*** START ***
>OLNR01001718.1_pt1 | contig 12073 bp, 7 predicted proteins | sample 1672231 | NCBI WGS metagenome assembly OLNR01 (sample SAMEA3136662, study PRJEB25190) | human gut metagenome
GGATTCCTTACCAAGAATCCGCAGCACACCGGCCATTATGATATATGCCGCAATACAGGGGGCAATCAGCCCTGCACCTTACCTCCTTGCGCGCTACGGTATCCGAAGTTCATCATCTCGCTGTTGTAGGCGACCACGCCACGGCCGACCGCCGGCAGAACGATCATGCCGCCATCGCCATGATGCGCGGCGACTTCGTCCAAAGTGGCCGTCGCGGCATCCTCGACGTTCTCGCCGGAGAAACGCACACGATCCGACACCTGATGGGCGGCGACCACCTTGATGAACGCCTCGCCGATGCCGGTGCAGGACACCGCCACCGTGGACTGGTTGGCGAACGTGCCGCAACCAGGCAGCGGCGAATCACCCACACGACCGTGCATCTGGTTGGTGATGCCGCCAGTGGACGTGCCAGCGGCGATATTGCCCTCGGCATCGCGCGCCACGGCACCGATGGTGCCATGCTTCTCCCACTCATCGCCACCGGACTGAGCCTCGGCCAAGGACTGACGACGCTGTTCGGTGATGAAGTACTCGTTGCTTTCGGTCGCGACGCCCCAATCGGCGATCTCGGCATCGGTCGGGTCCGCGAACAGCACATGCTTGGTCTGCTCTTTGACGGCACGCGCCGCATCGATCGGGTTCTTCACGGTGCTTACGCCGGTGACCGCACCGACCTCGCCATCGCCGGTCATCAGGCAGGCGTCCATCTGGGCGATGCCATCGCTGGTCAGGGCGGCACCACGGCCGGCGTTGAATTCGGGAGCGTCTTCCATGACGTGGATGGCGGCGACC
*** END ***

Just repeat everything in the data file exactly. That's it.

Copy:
>OLNR01001718.1_pt1 | contig 12073 bp, 7 predicted proteins | sample 1672231 | NCBI WGS metagenome assembly OLNR01 (sample SAMEA3136662, study PRJEB25190) | human gut metagenome
GGATTCCTTACCAAGAATCCGCAGCACACCGGCCATTATGATATATGCCGCAATACAGGGGGCAATCAGCCCTGCACCTTACCTCCTTGCGCGCTACGGTATCCGAAGTTCATCATCTCGCTGTTGTAGGCGACCACGCCACGGCCGACCGCCGGCAGAACGATCATGCCGCCATCGCCATGATGCGCGGCGACTTCGTCCAAAGTGGCCGTCGCGGCATCCTCGACGTTCTCGCCGGAGAAACGCACACGATCCGACACCTGATGGGCGGCGACCACCTTGATGAACGCCTCGCCGATGCCGGTGCAGGACACCGCCACCGTGGACTGGTTGGCGAACGTGCCGCAACCAGGCAGCGGCGAATCACCCACACGACCGTGCATCTGGTTGGTGATGCCGCCAGTGGACGTGCCAGCGGCGATATTGCCCTCGGCATCGCGCGCCACGGCACCGATGGTGCCATGCTTCTCCCACTCATCGCCACCGGACTGAGCCTCGGCCAAGGACTGACGACGCTGTTCGGTGATGAAGTACTCGTTGCTTTCGGTCGCGACGCCCCAATCGGCGATCTCGGCATCGGTCGGGTCCGCGAACAGCACATGCTTGGTCTGCTCTTTGACGGCACGCGCCGCATCGATCGGGTTCTTCACGGTGCTTACGCCGGTGACCGCACCGACCTCGCCATCGCCGGTCATCAGGCAGGCGTCCATCTGGGCGATGCCATCGCTGGTCAGGGCGGCACCACGGCCGGCGTTGAATTCGGGAGCGTCTTCCATGACGTGGATGGCGGCGACC